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How can you feel better about your body?

Stashed in: #health, Respect, Confidence, Be yourself., Fitspo, @bakadesuyo, Standing, Walking, Cognitive Bias

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Now that summer is upon us, everyone wants to know a good quick way to get more body confidence! Good thing Bakadesuyo is here for us.

It's all about perception:

Changes in body image are mediated by body perceptions as opposed to actual body indices.

Yes, which is why I think people who try to lose weight without working out are unlikely to succeed. Just disliking your own body and wanting there to be less of it is a pretty negative frame of mind. Exercise gives you an opportunity to enjoy the experience of seeing your body do something positive and hopefully fun.

And exercise could be hiking or even walking, right?

Lately I've been surprised how much good can come from standing and walking.

I think a lot of the confusion around our bodies and their appearance stems from confusion between three different things:

1) Weight.

2) Body composition.

3) Health.

People tend to conflate the three and that's often not valid.

-Eat 5000 calories a day of good food and you can be healthy yet overweight.

-You can have a lot of muscle, little fat (excellent body composition) and be vitamin deficient (unhealthy.)

-You can dehydrate yourself, rejoice that the scale says you dropped 10lbs (weight loss) but not look any better (body composition.)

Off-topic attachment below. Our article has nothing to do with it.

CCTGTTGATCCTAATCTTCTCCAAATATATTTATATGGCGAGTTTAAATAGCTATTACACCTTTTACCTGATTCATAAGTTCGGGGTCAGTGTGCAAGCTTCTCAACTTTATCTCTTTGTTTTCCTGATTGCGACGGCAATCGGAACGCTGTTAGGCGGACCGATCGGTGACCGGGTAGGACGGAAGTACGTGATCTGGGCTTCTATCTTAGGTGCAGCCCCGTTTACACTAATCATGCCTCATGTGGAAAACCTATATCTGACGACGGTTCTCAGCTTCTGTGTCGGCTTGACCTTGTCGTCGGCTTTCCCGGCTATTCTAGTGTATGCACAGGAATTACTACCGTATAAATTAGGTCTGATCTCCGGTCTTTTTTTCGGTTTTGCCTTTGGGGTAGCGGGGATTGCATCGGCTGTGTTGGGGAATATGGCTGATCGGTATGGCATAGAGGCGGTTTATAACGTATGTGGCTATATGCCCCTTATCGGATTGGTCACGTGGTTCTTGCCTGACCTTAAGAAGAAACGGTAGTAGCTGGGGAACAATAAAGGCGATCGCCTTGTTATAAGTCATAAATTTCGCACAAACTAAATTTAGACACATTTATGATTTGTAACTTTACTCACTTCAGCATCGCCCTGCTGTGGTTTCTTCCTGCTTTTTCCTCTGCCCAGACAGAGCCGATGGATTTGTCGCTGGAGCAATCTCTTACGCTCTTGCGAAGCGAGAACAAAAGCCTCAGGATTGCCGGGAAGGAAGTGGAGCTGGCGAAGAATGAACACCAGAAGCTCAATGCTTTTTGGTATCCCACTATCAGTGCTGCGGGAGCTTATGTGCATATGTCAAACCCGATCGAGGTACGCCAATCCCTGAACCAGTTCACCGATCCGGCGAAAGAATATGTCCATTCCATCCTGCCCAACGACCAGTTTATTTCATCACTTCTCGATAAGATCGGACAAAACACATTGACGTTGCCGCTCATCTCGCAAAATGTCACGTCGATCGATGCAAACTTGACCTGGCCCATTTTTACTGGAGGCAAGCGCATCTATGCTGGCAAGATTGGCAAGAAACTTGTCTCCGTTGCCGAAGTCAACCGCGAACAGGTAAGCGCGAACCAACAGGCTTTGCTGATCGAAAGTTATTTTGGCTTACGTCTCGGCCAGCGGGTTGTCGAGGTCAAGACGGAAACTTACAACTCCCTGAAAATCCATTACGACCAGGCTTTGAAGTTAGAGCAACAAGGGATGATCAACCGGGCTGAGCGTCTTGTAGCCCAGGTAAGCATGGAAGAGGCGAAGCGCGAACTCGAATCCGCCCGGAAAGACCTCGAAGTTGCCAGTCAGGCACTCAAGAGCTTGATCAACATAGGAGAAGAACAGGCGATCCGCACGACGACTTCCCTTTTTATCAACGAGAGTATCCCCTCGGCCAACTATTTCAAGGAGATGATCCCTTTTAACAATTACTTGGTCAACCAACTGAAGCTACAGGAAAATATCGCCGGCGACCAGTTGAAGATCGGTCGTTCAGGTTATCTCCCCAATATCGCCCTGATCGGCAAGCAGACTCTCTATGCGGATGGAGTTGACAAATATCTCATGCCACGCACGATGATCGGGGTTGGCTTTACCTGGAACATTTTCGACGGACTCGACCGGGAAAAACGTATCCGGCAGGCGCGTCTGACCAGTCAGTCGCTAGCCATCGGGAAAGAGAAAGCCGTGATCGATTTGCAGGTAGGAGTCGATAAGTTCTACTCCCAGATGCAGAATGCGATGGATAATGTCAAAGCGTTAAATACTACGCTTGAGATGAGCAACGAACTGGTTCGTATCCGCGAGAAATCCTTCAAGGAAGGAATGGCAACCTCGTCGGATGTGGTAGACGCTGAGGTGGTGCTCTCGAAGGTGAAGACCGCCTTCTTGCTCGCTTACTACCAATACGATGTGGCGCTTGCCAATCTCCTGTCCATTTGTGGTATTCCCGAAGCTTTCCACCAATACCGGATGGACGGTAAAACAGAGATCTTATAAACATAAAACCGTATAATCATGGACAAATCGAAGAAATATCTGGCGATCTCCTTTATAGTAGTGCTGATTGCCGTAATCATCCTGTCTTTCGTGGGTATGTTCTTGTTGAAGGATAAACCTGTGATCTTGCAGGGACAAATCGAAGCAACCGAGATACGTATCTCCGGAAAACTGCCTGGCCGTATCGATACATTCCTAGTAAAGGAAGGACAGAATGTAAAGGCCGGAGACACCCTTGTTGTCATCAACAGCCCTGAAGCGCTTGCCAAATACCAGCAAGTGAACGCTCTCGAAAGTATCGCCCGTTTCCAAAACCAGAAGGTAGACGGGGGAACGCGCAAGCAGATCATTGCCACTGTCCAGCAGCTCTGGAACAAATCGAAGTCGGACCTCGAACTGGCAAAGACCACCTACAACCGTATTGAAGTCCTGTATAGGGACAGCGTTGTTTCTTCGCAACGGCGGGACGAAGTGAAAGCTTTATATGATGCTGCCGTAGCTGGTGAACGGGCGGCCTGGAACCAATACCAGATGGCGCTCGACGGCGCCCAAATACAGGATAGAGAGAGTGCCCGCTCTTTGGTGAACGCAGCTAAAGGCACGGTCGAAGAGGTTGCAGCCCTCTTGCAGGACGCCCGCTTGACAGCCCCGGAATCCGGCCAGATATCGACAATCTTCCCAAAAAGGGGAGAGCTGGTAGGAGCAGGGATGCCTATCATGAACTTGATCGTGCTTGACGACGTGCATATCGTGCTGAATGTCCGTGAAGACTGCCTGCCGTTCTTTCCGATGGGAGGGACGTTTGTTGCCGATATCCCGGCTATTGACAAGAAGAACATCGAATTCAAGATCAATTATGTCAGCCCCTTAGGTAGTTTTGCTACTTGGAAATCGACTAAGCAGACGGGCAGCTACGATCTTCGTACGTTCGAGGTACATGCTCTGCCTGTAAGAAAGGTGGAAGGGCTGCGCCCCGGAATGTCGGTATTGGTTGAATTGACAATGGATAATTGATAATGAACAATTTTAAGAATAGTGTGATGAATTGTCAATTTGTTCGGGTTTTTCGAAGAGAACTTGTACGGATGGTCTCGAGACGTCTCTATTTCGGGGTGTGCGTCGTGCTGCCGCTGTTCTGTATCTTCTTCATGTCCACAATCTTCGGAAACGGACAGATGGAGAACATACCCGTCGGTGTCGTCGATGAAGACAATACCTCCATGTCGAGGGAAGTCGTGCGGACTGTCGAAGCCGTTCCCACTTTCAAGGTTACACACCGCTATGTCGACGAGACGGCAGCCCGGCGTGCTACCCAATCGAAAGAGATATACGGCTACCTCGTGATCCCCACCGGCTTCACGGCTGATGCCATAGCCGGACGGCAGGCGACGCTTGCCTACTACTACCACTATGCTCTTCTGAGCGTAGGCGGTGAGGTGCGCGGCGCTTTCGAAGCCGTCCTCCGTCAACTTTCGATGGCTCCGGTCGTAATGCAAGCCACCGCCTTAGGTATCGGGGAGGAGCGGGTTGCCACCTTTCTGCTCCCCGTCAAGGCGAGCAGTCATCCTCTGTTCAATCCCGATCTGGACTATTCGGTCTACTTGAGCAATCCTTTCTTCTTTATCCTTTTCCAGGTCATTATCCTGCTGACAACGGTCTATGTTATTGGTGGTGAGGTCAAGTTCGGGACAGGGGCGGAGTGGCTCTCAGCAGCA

It's important for people to know their true goal and align their eating/exercising toward that.

The other thing I would mention in regard to improving body composition (which is what most people really strive for) is to realize that 1) the single most important thing is creating a sustained caloric deficit, 2) while exercise is important, the most effective way to do this is by eating less, not by working out more. Humans can usually out-eat any deficit created by exercise quite quickly. It's largely a function of math (engineers and those with math backgrounds should grasp this concept very quickly) -- how many hours per day are you realistically going to exercise, how much will that really burn, and how quickly can you undo that with a box of donuts? Most people do not have more than an hour a day to exercise and the calories they burn in that hour (Google it) can usually be replaced by a bagel or two. On the other hand, capping intake is (if executed properly) almost foolproof.

Rereading this two years later I'm struck by how insightful it is.

And how much more important it is to strive for health than a weight goal.